Home|Journals|Articles by Year|Audio Abstracts

Case Report

Cytoplasmic Pattern Anti-neutrophil Cytoplasmic Antibody (cANCA)-positive Cutaneous Leukocytoclastic Vasculitis Induced by Propylthiouracil: A Case Report

Gulsah Elbuken, Sude Hatun Aktimur, Recep Aktimur, Bahadir Yazicioglu, Mehmet Derya Demirag.


Propylthiouracil (PTU) is a medication commonly used to treat hyperthyroidism, but it has various rare side effects such as anti-neutrophil cytoplasmic antibodies (ANCA)- associated vasculitis (AAV). In the last decades, multiple cases of PTU-induced AAV have been reported, some being fatal. While AAV is primarily related to perinuclear-staining ANCA/anti-myeloperoxidase (pANCA/anti-MPO), it can occur to a lesser extent in association with cytoplasmic staining ANCA/ proteinase 3 (cANCA/PR3). A case is presented of a 62-year-old female with a history of hyperthyroidism due to toxic multinodular goiter treated with a standard dose of PTU. Approximately 3 years after starting therapy, she noticed formation of skin ulcerations on both of her ear lobes, nose and bilateral limbs. Detailed hospital work-up detected cANCA positivity. Biopsy of the affected skin revealed leukocytoclastic vasculitis and additional tests excluded systemic vasculitis. The patient was diagnosed as PTU-induced vasculitis, a form of drug-induced vasculitis. Although clinical manifestations improved slightly after total thyroidectomy, the patient could not be saved because of the fulminant course of infected and disseminated skin ulcers. Conclusion: PTU is one of the causes of AAV. However, the presence of cANCA positivity when pANCA is negative in PTU-induced AAV is extremely rare. Here, we present a rather unusual case of PTU-induced AAV associated with cANCA.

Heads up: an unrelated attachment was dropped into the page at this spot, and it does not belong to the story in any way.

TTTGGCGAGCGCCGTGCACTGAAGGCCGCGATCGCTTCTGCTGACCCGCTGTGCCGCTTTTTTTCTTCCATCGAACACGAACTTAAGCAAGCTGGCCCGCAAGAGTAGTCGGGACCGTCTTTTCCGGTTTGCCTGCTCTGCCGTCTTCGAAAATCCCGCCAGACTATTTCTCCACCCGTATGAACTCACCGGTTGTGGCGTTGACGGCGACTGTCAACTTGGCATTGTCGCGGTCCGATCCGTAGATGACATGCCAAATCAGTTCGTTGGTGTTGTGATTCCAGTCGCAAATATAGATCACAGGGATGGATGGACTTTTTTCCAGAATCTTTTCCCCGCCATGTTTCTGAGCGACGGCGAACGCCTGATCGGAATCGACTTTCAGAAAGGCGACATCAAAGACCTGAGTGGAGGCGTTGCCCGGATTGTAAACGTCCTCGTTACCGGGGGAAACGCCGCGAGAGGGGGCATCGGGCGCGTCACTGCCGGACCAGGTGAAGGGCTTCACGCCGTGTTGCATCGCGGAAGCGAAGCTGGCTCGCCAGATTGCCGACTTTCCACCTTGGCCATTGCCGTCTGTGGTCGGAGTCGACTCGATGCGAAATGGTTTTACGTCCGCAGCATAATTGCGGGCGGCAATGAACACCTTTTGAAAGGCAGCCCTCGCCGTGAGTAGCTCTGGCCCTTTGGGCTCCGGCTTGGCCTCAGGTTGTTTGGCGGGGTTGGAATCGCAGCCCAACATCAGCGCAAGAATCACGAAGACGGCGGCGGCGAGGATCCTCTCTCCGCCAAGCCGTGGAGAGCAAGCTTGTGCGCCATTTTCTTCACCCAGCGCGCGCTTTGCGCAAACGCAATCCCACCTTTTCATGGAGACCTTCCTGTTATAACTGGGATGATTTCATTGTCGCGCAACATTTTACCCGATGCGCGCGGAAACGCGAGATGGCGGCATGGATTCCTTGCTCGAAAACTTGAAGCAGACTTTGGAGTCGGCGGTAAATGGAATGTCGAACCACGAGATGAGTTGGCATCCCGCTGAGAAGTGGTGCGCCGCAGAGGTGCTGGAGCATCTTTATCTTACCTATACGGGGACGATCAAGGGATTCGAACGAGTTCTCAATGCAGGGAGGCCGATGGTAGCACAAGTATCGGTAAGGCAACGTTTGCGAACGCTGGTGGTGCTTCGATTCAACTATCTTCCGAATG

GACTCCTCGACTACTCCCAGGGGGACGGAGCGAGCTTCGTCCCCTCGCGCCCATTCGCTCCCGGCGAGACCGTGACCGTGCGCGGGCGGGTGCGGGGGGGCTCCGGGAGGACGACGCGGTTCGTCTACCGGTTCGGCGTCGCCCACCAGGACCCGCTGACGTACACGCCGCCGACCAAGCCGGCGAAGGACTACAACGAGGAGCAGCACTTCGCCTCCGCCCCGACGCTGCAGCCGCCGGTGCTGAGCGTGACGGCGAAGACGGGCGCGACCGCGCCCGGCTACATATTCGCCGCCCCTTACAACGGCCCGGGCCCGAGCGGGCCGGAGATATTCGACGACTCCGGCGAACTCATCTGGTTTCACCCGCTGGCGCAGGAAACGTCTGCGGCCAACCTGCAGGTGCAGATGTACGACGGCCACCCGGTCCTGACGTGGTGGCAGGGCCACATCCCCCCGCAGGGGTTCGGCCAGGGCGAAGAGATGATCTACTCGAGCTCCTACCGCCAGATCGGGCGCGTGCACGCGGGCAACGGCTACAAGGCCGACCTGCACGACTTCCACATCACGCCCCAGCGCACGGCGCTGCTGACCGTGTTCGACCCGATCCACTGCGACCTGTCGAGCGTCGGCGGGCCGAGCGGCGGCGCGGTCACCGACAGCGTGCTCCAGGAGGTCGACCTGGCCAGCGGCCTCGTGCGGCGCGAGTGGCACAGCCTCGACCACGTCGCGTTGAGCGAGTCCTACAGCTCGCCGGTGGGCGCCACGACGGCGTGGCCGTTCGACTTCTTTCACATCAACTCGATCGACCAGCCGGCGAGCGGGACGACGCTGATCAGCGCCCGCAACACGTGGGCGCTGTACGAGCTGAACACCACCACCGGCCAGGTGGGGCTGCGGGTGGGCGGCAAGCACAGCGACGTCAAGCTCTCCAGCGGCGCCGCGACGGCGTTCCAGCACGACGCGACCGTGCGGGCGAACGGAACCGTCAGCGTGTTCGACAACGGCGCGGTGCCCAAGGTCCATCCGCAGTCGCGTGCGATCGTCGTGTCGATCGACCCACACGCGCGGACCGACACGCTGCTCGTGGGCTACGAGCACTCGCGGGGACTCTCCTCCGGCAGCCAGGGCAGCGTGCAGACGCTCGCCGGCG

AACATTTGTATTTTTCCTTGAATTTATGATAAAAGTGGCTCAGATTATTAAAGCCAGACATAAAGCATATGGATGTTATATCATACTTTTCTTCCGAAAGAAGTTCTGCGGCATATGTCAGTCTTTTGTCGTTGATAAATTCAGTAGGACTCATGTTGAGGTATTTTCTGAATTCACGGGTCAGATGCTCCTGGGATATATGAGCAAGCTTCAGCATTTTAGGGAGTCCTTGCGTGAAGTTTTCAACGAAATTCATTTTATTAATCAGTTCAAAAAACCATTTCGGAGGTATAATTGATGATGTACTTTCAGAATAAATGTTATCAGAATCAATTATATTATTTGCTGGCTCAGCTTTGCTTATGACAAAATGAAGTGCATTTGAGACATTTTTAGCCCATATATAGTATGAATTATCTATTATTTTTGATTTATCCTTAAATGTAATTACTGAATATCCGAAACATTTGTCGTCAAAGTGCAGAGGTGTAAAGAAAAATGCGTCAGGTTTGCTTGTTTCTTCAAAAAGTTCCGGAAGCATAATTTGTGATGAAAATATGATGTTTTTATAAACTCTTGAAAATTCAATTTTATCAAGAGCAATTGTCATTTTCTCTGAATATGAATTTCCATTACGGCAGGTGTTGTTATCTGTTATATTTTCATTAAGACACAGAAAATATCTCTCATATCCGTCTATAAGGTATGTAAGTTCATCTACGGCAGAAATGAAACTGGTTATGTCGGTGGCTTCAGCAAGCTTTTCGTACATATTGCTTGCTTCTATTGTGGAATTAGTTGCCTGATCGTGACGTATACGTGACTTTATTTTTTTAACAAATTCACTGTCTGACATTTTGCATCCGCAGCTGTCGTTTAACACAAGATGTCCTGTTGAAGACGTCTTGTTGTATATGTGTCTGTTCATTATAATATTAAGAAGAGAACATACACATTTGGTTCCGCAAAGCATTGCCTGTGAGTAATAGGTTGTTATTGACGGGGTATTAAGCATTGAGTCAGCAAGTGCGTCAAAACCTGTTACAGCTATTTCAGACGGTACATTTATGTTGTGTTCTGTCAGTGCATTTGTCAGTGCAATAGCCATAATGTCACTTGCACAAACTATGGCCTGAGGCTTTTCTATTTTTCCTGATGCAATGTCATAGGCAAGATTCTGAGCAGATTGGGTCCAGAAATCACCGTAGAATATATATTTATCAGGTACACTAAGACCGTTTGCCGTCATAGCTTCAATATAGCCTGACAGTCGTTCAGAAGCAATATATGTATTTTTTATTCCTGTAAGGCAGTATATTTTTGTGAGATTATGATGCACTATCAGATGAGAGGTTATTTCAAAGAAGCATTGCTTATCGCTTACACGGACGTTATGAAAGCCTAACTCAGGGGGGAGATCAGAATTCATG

Key words: cANCA, leukocytoclastic vasculitis, propylthiouracil

Full-text options

Share this Article

Online Article Submission
• ejmanager.com

ejPort - eJManager.com
Refer & Earn
About BiblioMed
License Information
Terms & Conditions
Privacy Policy
Contact Us

The articles in Bibliomed are open access articles licensed under Creative Commons Attribution 4.0 International License (CC BY), which permits use, sharing, adaptation, distribution and reproduction in any medium or format, as long as you give appropriate credit to the original author(s) and the source, provide a link to the Creative Commons licence, and indicate if changes were made. To view a copy of this licence, visit http://creativecommons.org/licenses/by/4.0/.